Haritalika Teej-The festival of Nepalese women.
When I am writing this blog, Nepal is red! It’s not that the country is on flame or something, but the red color of dresses that Nepalese women are wearing today. They are out singing and dancing in full swing that you wouldn’t see other times of the year! Today is truly the day of Nepalis women when they take a break from their job and daily household chores and come out singing and dancing with their besties and female family members. The festival is called Haritalika Teej or simply Teej (also spelled as Tij).
The festival Teej is directly connected and observed only by Hindu women in Nepal every year on the 3rd day (Tritiya) of the waning phase of the moon (Shukla Paksha) in the Hindu month of Bhadrapada (End of August or beginning of September). The date and month may vary each year in the Gregorian calendar. This year, Hartalika Teej 2019 in Nepal began on Sunday 1st September and ends on Tuesday 3rd September.
According to the legend of Haritalika Teej, the friend of Goddess Parvati took her to the forest to hide from her father because he wanted her to get married to Lord Vishnu against her wish. Parvati later married Lord Shiva. This festival is devoted to Lord Shiva and also celebrate the determination of Goddess Parvati who reincarnated 108 lives until she got married to Lord Shiva. So, Teej is the day where married women fast and pray for good health and longevity of their husbands while unmarried girls seek blessings to have the perfect life partner.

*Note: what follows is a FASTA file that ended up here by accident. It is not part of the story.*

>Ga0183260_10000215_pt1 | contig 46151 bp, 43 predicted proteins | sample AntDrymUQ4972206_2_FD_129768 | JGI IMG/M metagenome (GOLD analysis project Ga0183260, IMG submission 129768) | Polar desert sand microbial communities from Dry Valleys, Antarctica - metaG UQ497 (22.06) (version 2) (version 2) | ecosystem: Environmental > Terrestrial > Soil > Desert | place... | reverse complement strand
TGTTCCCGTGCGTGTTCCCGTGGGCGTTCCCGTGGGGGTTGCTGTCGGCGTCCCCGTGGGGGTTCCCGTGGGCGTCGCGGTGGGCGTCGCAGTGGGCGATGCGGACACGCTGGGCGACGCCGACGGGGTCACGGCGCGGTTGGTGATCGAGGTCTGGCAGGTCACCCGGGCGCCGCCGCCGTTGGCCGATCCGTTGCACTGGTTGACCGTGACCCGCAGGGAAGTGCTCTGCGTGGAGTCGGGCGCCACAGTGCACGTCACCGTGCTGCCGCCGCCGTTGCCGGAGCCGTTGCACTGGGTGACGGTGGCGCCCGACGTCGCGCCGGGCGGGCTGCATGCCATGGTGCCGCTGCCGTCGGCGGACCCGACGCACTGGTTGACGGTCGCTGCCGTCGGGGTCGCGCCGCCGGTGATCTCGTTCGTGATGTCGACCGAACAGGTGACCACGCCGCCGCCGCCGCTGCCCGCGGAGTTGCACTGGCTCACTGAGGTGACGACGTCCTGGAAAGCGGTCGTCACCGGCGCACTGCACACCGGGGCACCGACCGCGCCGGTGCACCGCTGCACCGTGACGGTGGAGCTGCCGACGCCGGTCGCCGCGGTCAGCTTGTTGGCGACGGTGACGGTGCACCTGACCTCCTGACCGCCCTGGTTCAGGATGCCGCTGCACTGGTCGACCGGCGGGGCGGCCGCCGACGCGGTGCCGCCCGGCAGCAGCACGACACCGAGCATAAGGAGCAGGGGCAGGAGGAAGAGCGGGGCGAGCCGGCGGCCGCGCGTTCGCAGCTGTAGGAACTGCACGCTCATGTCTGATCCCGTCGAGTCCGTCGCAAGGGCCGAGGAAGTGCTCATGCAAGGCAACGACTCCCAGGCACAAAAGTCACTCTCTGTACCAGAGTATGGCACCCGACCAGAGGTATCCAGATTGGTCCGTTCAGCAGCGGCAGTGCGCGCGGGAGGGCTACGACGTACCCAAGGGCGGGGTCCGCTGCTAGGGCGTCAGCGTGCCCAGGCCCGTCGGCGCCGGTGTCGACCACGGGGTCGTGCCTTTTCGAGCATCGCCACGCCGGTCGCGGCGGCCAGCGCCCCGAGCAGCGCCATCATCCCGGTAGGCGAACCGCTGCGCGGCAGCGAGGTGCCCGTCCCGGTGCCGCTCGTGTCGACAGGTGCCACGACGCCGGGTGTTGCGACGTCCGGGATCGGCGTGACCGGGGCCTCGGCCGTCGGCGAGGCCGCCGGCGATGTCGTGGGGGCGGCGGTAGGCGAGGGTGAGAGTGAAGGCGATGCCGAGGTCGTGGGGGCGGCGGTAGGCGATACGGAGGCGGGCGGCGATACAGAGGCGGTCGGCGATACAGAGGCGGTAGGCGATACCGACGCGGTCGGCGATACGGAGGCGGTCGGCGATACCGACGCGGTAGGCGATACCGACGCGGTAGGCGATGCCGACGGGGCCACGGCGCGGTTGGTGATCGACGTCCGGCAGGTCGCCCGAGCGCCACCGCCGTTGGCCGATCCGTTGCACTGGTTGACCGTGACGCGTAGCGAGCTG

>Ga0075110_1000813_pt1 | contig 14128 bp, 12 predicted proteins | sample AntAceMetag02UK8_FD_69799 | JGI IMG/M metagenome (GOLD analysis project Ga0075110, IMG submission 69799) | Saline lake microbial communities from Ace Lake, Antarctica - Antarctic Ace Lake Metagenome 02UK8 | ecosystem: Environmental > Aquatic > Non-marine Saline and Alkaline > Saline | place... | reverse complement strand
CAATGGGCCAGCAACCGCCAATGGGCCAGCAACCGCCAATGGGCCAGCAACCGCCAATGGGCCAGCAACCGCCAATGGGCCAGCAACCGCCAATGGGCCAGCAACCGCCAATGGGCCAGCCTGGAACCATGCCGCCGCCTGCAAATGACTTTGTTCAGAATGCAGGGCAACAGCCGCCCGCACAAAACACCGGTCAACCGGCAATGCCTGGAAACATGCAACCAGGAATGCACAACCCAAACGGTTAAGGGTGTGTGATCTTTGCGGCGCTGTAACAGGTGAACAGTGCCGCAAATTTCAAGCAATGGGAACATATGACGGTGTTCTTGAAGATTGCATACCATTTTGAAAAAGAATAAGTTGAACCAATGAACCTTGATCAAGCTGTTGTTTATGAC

Teej is celebrated for three days, the first day of the festival is celebrated by feasting on abundant and delicious food called ‘Dar’ (pronounced as dur). Women feast on until midnight and sing and dance! The next day is one big and important day- the main festival Teej. This day is observed by strict fasting all day without, consuming a single drop of water! All local Shiva temples are flooded with women wearing red, singing, and dancing that symbolizes the festival of Teej. Wearing red on this day is obligatory since this color hold a special meaning to married women in Nepal. In the evening, butter lamps and offerings are made, and while many break their fasting by following important ritual but many of them still prefer to do it the next day. The next day and the last day of the festival is observed as ‘Rishipanchami.’ Devotees perform the holy ritual, which is believed to purify them from all sins. This day marks the end of the fasting and the festival.